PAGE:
By Pat Ammons, The Huntsville Times
Enlarge Robin Conn, The Huntsville Times Oakwood University Aeolians Director Jason Max Ferdinand leads the choir as they rehearse at Peters Hall Thursday, Jan. 12, 2012 for their trip to perform in Russia. (The Huntsville Times/Robin Conn) Oakwood University Aeolians 1-12-2012 gallery (11 photos)
HUNTSVILLE, Alabama - As they file into the rehearsal room with their backpacks and school sweatshirts, these Oakwood University students look like regular college kids. Together, however, they become something extraordinary – the Oakwood Aeolians.
Even the simple warm-up scales the singers practiced on a recent night didn’t sound like ordinary scales. The group worked its way up and down the scale by singing “one, two, three, four ...,” getting louder at each larger number and then softer as they worked their way back down.
This particular rehearsal wasn’t ordinary, either. The singers were preparing for the trip they currently are on to Russia where they performed Saturday night at the Moscow International Performing Arts Centre. The Aeolians are the only group from the U.S. to take part in the centre’s three-day Moscow Christmas Festival of Sacred Music.
The surprise invitation to perform at the festival came last April after a member of the centre’s staff saw a clip of the Aeolians on YouTube.
"I came to the office one day, and the secretary said I had a message from Moscow,” said Jason Ferdinand, the choir’s director. At first, he was “kind of skeptical” of the invitation. “It seemed kind of random.”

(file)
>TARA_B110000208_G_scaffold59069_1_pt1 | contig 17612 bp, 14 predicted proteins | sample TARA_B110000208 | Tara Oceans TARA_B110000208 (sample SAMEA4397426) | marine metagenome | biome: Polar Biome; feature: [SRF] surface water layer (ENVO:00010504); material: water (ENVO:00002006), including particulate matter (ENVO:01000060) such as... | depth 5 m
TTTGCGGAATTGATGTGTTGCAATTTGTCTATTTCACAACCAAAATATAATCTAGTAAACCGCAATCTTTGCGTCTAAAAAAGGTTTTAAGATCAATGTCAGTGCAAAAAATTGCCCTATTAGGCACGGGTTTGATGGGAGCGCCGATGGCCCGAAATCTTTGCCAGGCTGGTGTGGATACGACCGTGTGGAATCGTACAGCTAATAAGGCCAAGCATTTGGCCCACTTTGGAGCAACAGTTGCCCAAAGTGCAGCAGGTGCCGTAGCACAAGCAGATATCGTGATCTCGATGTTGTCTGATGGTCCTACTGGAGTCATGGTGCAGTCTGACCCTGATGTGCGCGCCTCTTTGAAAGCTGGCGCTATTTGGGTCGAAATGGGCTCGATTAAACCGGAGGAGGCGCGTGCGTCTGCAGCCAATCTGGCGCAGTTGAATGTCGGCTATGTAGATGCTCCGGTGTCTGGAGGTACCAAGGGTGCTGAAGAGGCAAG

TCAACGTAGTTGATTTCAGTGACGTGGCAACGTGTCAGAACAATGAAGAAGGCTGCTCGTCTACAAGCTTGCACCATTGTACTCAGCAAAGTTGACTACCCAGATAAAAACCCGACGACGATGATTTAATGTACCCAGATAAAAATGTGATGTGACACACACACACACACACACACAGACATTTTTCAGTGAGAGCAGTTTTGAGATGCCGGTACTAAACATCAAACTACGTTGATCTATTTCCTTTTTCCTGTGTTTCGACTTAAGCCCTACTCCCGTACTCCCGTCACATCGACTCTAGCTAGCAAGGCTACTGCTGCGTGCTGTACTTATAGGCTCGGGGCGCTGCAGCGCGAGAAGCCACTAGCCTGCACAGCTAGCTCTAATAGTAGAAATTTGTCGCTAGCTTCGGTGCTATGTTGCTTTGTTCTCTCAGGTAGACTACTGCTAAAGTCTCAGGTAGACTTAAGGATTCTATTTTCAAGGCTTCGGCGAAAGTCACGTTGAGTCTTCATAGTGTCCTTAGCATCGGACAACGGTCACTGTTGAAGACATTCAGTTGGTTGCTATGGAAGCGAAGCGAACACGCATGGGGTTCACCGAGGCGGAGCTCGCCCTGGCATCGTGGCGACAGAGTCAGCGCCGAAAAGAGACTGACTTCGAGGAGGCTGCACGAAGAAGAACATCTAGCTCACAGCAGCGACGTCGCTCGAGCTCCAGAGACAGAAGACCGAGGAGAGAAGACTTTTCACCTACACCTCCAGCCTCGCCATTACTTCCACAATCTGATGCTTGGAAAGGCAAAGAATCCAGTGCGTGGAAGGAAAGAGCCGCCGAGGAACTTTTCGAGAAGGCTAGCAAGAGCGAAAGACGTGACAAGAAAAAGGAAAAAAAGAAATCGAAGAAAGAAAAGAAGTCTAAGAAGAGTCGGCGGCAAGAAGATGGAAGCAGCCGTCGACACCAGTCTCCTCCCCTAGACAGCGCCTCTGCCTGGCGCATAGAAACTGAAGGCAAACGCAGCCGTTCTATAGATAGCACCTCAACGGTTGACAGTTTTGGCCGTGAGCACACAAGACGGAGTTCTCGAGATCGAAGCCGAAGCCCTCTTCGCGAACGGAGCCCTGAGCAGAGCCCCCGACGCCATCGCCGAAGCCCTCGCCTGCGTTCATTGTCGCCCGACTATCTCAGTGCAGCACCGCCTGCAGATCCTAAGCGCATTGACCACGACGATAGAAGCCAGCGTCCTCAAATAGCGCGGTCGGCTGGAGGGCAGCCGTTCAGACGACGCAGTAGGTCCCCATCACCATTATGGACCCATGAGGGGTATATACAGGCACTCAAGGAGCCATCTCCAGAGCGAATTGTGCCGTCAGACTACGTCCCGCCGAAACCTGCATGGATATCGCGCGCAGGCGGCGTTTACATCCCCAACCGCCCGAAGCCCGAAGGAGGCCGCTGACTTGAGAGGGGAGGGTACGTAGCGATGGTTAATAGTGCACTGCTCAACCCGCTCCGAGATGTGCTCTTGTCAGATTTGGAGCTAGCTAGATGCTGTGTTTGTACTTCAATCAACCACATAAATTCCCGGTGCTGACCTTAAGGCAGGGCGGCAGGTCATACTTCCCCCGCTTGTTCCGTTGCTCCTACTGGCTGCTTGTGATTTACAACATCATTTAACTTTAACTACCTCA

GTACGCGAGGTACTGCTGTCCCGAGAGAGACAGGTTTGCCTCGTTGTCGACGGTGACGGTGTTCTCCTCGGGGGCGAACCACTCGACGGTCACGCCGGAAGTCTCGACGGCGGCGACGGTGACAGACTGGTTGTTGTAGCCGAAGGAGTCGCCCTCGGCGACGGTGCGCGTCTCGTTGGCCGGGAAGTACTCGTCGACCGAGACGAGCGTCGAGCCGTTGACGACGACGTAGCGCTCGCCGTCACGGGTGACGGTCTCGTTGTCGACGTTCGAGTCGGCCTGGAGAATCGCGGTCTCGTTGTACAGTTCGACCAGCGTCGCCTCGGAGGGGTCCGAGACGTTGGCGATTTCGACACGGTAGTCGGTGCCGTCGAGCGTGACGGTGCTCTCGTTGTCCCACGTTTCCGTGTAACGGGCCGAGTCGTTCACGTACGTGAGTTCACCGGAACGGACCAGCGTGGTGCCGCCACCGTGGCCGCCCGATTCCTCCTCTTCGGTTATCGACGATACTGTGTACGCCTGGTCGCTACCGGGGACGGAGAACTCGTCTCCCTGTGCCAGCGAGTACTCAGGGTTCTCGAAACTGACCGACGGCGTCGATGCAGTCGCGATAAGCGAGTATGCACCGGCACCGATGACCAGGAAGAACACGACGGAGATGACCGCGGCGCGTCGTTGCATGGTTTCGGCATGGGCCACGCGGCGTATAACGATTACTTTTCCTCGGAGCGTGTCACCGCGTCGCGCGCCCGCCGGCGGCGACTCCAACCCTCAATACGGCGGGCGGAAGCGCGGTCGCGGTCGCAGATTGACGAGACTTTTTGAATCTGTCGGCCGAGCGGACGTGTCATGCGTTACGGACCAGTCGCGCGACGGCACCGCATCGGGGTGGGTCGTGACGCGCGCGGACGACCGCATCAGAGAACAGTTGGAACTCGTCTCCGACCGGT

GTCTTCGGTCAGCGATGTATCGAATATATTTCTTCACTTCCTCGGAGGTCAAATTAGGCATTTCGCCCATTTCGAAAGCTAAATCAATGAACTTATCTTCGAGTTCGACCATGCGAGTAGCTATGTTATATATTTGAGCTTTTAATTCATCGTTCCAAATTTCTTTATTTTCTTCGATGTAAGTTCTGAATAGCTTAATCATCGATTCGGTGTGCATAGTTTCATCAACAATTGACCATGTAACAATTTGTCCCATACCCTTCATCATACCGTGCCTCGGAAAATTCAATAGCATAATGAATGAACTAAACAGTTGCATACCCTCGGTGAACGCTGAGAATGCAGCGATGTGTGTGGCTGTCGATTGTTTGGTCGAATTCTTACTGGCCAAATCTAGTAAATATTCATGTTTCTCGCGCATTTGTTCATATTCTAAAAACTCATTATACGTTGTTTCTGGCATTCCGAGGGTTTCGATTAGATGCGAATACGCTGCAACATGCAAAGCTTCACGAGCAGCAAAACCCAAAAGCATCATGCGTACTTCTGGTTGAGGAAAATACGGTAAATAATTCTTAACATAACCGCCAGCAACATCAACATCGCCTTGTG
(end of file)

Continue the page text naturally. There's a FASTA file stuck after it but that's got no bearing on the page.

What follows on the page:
Once Ferdinand was convinced the offer was legitimate, the details of the trip got under way. First to be determined was the number of students Ferdinand could bring on the all-expenses-paid trip.
“They said ‘24,’ and I said ‘no,’ ” Ferdinand said. Eventually, both sides agreed to 40 singers, and Ferdinand was left with the task of choosing from this year’s 50 Aeolians to get the balance of voices he would need.
For their 90-minute concert, Ferdinand planned for the Aeolians to perform 14 to 18 songs, everything from “Awake the Heart” from Franz Joseph Haydn’s “Creation” to gospel music.
It’s pretty heady stuff for a group of undergraduate college kids, but it’s typical for the Aeolians. The group has performed in hundreds of countries and regularly represents the university, a small Seventh Day Adventist college in northwest Huntsville with a student body of about 2,000.
In 2010, the choir performed before an audience of 70,000 attending the 59th General Conference of the Seventh Day Adventist Church in the Georgia Dome in Atlanta. Although he never asked, Ferdinand thinks the video of that performance may be what the festival organizers in Russia saw on YouTube.
The choir’s history dates to 1946, when it was founded by Eva B. Dykes, the first black woman in America to receive her Ph.D. Since that time, the Aeolians have served as ambassadors for the school, following in the tradition of strong choral programs in historically black colleges and universities, said Tim Allston, the public relations director at Oakwood.
The Aeolians began performing internationally after Alma Montgomery Blackmon took over the choir in 1973. In her 12 years as director, the Aeolians performed in more than 200 countries, including Romania and the United Kingdom.